But darn it that doll just kept coming back, appearing in the yard, on the dresser. Was it taunting her? Mocking her? An instrument of witchcraft? Well she was going to do something about that, once and for all!
The ending was a shocker and really shines a light on mental illness and post partum depression."
A real movie to pay attention to.
Sheree A. Albino | 10/02/2008
(5 out of 5 stars)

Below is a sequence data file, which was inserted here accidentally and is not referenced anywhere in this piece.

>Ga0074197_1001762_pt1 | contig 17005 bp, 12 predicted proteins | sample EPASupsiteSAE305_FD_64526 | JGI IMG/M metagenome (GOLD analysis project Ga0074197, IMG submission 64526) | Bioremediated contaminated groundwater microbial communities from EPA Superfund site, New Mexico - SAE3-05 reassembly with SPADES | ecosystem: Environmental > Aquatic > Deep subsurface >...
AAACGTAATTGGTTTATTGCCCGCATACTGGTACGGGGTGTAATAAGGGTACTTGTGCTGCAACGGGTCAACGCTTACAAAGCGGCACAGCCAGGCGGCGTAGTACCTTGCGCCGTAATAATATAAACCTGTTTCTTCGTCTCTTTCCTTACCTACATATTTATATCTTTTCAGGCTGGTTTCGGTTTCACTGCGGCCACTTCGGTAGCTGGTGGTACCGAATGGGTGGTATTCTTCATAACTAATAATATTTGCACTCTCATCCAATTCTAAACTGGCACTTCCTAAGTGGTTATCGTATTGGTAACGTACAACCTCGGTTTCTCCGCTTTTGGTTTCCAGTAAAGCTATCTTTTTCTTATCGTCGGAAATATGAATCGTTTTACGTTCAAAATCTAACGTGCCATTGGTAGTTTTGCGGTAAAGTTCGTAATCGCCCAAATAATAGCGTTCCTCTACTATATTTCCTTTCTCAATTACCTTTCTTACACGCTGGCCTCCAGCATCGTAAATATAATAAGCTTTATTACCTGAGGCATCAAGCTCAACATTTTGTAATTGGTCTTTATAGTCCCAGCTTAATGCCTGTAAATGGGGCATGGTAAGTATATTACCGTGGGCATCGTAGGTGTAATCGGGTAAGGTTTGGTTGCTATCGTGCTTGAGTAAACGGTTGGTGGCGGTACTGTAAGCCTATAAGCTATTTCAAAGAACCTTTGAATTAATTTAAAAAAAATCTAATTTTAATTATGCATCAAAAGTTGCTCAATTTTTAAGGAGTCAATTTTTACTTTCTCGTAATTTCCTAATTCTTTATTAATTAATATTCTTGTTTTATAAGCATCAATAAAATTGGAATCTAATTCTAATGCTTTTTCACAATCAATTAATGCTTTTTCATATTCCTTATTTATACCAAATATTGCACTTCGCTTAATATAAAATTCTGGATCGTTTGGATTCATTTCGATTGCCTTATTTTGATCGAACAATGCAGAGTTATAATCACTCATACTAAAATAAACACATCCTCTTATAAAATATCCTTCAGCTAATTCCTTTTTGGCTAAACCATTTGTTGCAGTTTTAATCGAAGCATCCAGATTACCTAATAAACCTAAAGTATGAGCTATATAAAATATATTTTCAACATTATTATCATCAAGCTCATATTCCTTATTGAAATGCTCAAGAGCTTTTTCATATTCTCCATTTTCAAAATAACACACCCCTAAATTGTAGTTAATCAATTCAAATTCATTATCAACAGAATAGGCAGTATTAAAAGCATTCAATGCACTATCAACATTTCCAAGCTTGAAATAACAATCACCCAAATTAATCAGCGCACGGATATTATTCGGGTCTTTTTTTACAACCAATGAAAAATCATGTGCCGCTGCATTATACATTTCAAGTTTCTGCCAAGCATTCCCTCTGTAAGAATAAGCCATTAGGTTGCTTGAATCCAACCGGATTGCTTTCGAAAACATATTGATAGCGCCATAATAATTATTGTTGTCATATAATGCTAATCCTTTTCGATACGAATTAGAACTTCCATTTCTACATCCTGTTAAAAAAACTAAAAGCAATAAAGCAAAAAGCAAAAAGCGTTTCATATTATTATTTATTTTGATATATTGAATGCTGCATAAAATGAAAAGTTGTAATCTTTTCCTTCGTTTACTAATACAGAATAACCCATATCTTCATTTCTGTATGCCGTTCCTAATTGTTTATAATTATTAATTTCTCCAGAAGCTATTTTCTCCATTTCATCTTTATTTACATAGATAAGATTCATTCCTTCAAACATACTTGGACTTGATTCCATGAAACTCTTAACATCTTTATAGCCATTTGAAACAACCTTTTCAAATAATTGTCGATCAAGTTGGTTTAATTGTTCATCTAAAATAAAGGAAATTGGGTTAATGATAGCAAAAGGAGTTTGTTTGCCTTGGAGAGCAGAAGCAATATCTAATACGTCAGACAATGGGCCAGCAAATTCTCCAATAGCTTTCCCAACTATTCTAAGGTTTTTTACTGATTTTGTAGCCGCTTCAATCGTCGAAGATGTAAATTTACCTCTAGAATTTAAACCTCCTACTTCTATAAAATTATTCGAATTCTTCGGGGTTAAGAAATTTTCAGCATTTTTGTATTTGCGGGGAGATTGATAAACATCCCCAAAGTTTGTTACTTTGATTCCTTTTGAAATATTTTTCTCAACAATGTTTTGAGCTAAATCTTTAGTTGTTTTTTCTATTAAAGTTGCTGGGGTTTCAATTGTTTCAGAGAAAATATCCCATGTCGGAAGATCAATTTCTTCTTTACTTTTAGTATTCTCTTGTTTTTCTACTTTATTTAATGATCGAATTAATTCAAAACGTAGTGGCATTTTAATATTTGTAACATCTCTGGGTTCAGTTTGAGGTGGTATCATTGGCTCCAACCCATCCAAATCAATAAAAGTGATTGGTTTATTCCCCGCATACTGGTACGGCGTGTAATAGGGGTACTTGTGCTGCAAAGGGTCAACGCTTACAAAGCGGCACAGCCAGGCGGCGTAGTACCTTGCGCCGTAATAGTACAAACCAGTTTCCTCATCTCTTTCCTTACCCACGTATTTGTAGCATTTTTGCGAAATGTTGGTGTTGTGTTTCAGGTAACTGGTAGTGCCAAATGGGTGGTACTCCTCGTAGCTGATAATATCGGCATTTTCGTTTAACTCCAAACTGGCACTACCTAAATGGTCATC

"I rented this movie last nite. I won't go over all the details, because they've been beautifully commented in most of the other reviews. But, I ended up rewinding the last 5 minutes of the movie again, because the ending was unbelievably sad and realistic. It does its job to make the point clear, that mothers of newborns, really need to be watched and paid attention to. I think we all get too caught up with the stress of everyday life that we forget about the obvious signs of depression or worse. I think the most interesting part was that when she went into the baby's room at the last scene, she didn't even seem to "see" the baby. Her attention was sharply focused on the doll and the mistakes she made with it (leaving it on the lawn, in the pool, etc.). Unfortunately doll and baby had blended into each other. The awful mistakes she made with the baby (i.e., locked in the basement with baby upstairs helpless, leaving baby in carseat in car) were not separated anymore. Maybe in her mind, trying to dance again, was her mind's way of telling her to start over. Very sad, very depressing, but I guess it needed to be said. Elizabeth Shue proves again and again that she is a good actress. The actor who was her husband was not a believable match. There was nothing attractive about him. Not only his looks, but the very idea she'd be married to this kind of zero-personality snob, is a stretch. But.....it may be what the director wanted people to notice?"